“Going Out” and Field Trips

An Essential Element of the Elementary Montessori Student Experience

“When the child goes out, it is the world itself that offers itself to him. Let us take the child out to show him real things instead of making objects which represent ideas and closing them in cupboards.” – Dr. Maria Montessori.

It’s early in the morning, before 8:00, and the Upper Elementary students have already begun to gather in the lobby of IMSP with backpacks, sleeping bags, and paperback books. Today we are “going out” for a three-day overnight field trip to rural Czechia, where the students will experience the day-to-day life of a working farm.  After a month of research and organization, they are finally ready for the experience of the farm itself, where they will get their hands dirty and, for a few days at least, live the life of a working “farm hand.”

Going out and field trips in Montessori School

This field trip, like many of the monthly “going out” trips we take in Elementary, has been carefully planned by the students with teacher guidance. On a multi-day field trip like this one, schedules must be created, jobs must be assigned, meal plans must be devised and food ordered, transportation must be secured, and even sleeping accommodations need to be considered and planned for. 

The students have volunteered as members of teams, and each team has cooperatively worked together to thoughtfully consider every detail.  Students needed to work within a budget, negotiate with vendors for delivery of needed supplies, acquire transportation, and catalog clothing and personal needs for the overnight. All of these preparations for the field trip offer the students an opportunity to use and hone many of the skills they have been learning in the classroom but in a concrete, real-world, practical way.  And as they plan, they are also sharpening critical thinking, prioritizing, planning, and organizational skills that provide value that goes far beyond the classroom. And that, along with all of the rest of the experience, is the beauty and genius of “going out.”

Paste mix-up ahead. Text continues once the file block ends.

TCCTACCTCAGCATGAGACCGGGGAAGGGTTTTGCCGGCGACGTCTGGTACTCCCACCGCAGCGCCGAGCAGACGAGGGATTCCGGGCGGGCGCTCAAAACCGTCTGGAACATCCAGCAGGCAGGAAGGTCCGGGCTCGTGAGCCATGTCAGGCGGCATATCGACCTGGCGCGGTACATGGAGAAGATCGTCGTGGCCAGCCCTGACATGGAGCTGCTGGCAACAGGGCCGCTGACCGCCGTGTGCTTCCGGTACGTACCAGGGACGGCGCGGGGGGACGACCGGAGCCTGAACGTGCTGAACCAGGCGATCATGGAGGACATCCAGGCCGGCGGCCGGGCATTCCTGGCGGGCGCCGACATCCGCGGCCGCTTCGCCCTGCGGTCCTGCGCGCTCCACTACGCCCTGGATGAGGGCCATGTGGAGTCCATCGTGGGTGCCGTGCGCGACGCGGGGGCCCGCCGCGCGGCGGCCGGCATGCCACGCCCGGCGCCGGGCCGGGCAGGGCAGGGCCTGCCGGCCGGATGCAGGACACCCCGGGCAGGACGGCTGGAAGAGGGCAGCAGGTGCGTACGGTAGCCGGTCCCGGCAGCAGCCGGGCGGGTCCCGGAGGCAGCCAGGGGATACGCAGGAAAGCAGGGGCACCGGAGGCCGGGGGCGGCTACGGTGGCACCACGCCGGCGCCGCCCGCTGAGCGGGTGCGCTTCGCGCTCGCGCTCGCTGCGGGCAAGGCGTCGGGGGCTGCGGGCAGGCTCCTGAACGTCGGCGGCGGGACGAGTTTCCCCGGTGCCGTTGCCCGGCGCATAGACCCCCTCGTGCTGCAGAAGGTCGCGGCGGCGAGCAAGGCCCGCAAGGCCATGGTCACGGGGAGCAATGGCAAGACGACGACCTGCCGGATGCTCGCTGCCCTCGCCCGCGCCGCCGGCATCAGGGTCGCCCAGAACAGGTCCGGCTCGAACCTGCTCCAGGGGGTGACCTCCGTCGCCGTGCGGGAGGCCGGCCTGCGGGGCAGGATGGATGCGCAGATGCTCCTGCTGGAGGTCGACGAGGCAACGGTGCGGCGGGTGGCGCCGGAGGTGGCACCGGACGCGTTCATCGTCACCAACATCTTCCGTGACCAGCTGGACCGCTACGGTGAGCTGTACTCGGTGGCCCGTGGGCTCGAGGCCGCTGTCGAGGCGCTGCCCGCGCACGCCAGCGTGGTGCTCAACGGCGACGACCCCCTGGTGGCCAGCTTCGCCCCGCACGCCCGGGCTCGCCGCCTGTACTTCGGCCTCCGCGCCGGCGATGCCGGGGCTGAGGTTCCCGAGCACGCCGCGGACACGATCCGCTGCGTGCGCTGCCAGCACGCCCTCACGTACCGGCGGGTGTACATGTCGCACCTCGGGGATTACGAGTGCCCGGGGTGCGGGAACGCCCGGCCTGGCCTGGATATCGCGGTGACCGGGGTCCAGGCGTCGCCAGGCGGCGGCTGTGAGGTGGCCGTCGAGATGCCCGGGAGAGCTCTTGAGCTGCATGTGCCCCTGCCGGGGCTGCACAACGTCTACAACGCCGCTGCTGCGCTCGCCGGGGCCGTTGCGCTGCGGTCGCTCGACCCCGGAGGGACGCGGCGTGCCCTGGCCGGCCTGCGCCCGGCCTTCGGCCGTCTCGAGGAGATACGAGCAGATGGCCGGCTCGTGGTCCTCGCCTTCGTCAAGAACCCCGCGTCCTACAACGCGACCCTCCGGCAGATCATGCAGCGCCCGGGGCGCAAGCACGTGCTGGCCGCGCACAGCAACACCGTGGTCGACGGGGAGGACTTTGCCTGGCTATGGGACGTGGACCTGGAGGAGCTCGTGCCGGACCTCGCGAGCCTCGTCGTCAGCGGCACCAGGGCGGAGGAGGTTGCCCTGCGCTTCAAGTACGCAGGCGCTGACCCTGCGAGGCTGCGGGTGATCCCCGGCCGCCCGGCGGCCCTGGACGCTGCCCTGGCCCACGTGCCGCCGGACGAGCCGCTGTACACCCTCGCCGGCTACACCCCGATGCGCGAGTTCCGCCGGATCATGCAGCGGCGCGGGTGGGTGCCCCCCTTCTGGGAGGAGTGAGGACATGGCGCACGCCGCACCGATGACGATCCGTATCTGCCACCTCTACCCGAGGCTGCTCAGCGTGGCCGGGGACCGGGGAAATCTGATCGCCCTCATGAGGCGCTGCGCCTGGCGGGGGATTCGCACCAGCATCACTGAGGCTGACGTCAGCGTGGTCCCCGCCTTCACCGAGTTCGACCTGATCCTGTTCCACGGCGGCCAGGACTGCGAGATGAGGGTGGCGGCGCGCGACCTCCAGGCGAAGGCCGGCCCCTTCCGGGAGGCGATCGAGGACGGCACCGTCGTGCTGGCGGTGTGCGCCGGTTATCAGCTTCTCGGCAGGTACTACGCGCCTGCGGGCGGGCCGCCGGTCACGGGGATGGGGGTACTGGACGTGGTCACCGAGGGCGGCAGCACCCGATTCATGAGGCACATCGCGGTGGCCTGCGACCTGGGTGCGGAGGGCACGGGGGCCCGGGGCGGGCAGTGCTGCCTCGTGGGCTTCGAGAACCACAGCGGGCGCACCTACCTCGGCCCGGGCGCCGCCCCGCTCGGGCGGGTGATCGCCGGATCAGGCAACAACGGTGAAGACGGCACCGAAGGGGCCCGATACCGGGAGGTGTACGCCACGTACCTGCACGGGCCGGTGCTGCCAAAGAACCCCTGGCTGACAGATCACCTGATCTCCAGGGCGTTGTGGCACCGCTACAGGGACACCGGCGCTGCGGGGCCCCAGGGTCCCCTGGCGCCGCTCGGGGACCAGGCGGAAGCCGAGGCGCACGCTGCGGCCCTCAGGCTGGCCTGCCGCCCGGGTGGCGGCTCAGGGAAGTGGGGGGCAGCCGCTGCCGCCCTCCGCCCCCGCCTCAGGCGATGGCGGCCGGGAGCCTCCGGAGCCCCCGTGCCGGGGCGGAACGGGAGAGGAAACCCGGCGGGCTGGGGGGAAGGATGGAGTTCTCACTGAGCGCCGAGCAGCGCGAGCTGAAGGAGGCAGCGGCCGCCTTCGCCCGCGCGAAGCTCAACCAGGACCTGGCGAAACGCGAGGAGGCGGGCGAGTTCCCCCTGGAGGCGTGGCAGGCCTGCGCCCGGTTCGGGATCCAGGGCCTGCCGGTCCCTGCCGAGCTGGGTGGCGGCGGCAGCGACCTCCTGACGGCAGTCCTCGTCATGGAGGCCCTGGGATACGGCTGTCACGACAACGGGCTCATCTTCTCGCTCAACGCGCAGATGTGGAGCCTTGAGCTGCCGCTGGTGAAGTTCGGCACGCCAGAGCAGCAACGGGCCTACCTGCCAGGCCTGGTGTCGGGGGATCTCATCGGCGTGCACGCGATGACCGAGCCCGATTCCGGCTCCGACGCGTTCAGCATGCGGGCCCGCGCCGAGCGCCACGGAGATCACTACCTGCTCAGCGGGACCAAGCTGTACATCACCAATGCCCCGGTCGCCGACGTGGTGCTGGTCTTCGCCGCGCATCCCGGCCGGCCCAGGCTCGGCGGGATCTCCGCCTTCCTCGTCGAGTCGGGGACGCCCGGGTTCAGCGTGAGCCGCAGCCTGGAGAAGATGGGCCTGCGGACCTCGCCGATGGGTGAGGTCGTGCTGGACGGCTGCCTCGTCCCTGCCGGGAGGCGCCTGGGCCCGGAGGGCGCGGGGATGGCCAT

Going out and field trips in Montessori School

When Maria Montessori began her revolutionary work with children, she included the concept of offering children the experience of leaving the classroom during the school day to explore topics they have been introduced to, but by going out into the world, to offer them in a more realistic, concrete way.  She imagined elementary-aged children, fired-up and excited by their curiosity, bursting with questions, and thirsting for a deeper understanding and experience with the subject they were inspired by. Dr. Montessori conceived the idea of “going out” as a student-driven and organized activity, encouraged and guided by teachers, but for the experiential enhancement of the students. 

Going out and field trip in Montessori School

The practice of going out offers the students the opportunity to not only experience real-world circumstances, but it gives them the chance to practice many of the skills they are learning in the classroom, such as grace and courtesy, organization and planning, responsible social interactions, cooperation, and resilience. They learn in the process how to overcome difficulties by agreeing on the goals they want to achieve, and then working together to meet those goals.